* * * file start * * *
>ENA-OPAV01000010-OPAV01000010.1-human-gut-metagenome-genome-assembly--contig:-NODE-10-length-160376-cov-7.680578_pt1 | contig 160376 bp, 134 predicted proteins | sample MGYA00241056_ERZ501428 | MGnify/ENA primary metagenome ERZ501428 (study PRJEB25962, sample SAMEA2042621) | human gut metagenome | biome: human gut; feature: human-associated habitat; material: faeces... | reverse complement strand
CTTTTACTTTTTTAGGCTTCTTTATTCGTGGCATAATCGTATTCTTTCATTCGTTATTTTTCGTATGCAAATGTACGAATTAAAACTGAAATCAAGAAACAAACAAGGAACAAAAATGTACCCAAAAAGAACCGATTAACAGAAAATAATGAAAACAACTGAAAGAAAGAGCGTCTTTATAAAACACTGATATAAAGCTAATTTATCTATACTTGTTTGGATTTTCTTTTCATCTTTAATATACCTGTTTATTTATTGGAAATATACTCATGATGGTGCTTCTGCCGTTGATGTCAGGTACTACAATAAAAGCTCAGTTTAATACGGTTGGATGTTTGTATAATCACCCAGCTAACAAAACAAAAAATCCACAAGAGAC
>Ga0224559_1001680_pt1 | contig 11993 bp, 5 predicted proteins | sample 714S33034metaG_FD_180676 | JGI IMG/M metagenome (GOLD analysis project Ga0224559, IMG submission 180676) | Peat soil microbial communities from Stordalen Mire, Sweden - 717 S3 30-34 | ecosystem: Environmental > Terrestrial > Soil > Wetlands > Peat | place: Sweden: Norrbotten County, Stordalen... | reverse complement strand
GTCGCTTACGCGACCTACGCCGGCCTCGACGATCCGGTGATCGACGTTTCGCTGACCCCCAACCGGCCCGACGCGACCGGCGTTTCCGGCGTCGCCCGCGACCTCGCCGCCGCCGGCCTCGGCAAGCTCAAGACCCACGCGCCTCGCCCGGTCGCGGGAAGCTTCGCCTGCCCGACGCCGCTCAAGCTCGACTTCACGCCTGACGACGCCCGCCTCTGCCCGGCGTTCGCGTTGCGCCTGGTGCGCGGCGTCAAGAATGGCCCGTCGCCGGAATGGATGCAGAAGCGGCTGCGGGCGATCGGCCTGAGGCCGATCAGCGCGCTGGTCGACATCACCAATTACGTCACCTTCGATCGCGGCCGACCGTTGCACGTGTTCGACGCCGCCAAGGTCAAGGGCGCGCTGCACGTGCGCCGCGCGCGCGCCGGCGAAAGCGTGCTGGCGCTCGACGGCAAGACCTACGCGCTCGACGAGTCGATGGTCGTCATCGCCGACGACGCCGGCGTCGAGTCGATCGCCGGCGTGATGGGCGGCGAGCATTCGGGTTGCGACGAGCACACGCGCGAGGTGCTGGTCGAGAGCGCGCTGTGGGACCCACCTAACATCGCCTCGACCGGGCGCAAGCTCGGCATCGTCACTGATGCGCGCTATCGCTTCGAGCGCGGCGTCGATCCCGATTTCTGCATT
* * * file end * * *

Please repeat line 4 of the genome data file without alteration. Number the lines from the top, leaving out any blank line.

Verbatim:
GTCGCTTACGCGACCTACGCCGGCCTCGACGATCCGGTGATCGACGTTTCGCTGACCCCCAACCGGCCCGACGCGACCGGCGTTTCCGGCGTCGCCCGCGACCTCGCCGCCGCCGGCCTCGGCAAGCTCAAGACCCACGCGCCTCGCCCGGTCGCGGGAAGCTTCGCCTGCCCGACGCCGCTCAAGCTCGACTTCACGCCTGACGACGCCCGCCTCTGCCCGGCGTTCGCGTTGCGCCTGGTGCGCGGCGTCAAGAATGGCCCGTCGCCGGAATGGATGCAGAAGCGGCTGCGGGCGATCGGCCTGAGGCCGATCAGCGCGCTGGTCGACATCACCAATTACGTCACCTTCGATCGCGGCCGACCGTTGCACGTGTTCGACGCCGCCAAGGTCAAGGGCGCGCTGCACGTGCGCCGCGCGCGCGCCGGCGAAAGCGTGCTGGCGCTCGACGGCAAGACCTACGCGCTCGACGAGTCGATGGTCGTCATCGCCGACGACGCCGGCGTCGAGTCGATCGCCGGCGTGATGGGCGGCGAGCATTCGGGTTGCGACGAGCACACGCGCGAGGTGCTGGTCGAGAGCGCGCTGTGGGACCCACCTAACATCGCCTCGACCGGGCGCAAGCTCGGCATCGTCACTGATGCGCGCTATCGCTTCGAGCGCGGCGTCGATCCCGATTTCTGCATT